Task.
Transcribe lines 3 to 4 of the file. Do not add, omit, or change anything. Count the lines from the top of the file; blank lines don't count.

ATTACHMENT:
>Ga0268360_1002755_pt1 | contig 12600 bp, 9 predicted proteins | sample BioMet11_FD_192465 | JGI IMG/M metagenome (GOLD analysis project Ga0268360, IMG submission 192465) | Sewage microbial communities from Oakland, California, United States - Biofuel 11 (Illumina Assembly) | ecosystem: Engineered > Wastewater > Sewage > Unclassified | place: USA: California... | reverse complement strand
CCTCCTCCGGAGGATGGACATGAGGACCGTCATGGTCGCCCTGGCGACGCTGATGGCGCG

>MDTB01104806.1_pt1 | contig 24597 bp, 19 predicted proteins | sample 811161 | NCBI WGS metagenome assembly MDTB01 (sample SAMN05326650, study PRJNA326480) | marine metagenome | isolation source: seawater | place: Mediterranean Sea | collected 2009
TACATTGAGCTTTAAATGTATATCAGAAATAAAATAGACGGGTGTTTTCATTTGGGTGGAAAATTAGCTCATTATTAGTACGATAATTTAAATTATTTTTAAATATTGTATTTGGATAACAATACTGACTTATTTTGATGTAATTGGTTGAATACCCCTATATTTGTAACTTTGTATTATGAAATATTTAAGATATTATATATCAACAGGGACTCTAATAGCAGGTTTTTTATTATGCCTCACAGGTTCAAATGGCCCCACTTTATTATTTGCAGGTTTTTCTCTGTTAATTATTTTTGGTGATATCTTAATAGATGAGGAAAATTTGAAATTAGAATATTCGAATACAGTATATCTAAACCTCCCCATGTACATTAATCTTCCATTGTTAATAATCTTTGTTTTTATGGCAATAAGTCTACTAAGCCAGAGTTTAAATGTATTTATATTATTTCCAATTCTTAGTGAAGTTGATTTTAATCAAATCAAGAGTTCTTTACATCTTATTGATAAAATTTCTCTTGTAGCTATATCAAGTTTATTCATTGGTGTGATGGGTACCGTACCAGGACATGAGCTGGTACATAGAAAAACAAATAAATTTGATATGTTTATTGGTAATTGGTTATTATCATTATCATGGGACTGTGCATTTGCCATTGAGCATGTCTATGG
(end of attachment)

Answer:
>MDTB01104806.1_pt1 | contig 24597 bp, 19 predicted proteins | sample 811161 | NCBI WGS metagenome assembly MDTB01 (sample SAMN05326650, study PRJNA326480) | marine metagenome | isolation source: seawater | place: Mediterranean Sea | collected 2009
TACATTGAGCTTTAAATGTATATCAGAAATAAAATAGACGGGTGTTTTCATTTGGGTGGAAAATTAGCTCATTATTAGTACGATAATTTAAATTATTTTTAAATATTGTATTTGGATAACAATACTGACTTATTTTGATGTAATTGGTTGAATACCCCTATATTTGTAACTTTGTATTATGAAATATTTAAGATATTATATATCAACAGGGACTCTAATAGCAGGTTTTTTATTATGCCTCACAGGTTCAAATGGCCCCACTTTATTATTTGCAGGTTTTTCTCTGTTAATTATTTTTGGTGATATCTTAATAGATGAGGAAAATTTGAAATTAGAATATTCGAATACAGTATATCTAAACCTCCCCATGTACATTAATCTTCCATTGTTAATAATCTTTGTTTTTATGGCAATAAGTCTACTAAGCCAGAGTTTAAATGTATTTATATTATTTCCAATTCTTAGTGAAGTTGATTTTAATCAAATCAAGAGTTCTTTACATCTTATTGATAAAATTTCTCTTGTAGCTATATCAAGTTTATTCATTGGTGTGATGGGTACCGTACCAGGACATGAGCTGGTACATAGAAAAACAAATAAATTTGATATGTTTATTGGTAATTGGTTATTATCATTATCATGGGACTGTGCATTTGCCATTGAGCATGTCTATGG